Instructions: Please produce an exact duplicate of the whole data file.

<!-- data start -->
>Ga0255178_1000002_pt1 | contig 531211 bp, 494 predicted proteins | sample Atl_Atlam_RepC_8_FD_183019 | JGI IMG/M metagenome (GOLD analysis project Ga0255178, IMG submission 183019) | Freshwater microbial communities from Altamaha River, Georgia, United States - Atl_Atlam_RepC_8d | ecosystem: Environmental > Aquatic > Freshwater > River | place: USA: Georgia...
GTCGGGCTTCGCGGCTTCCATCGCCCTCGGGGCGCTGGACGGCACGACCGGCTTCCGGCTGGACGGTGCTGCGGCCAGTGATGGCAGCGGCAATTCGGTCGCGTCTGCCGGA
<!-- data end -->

>Ga0255178_1000002_pt1 | contig 531211 bp, 494 predicted proteins | sample Atl_Atlam_RepC_8_FD_183019 | JGI IMG/M metagenome (GOLD analysis project Ga0255178, IMG submission 183019) | Freshwater microbial communities from Altamaha River, Georgia, United States - Atl_Atlam_RepC_8d | ecosystem: Environmental > Aquatic > Freshwater > River | place: USA: Georgia...
GTCGGGCTTCGCGGCTTCCATCGCCCTCGGGGCGCTGGACGGCACGACCGGCTTCCGGCTGGACGGTGCTGCGGCCAGTGATGGCAGCGGCAATTCGGTCGCGTCTGCCGGA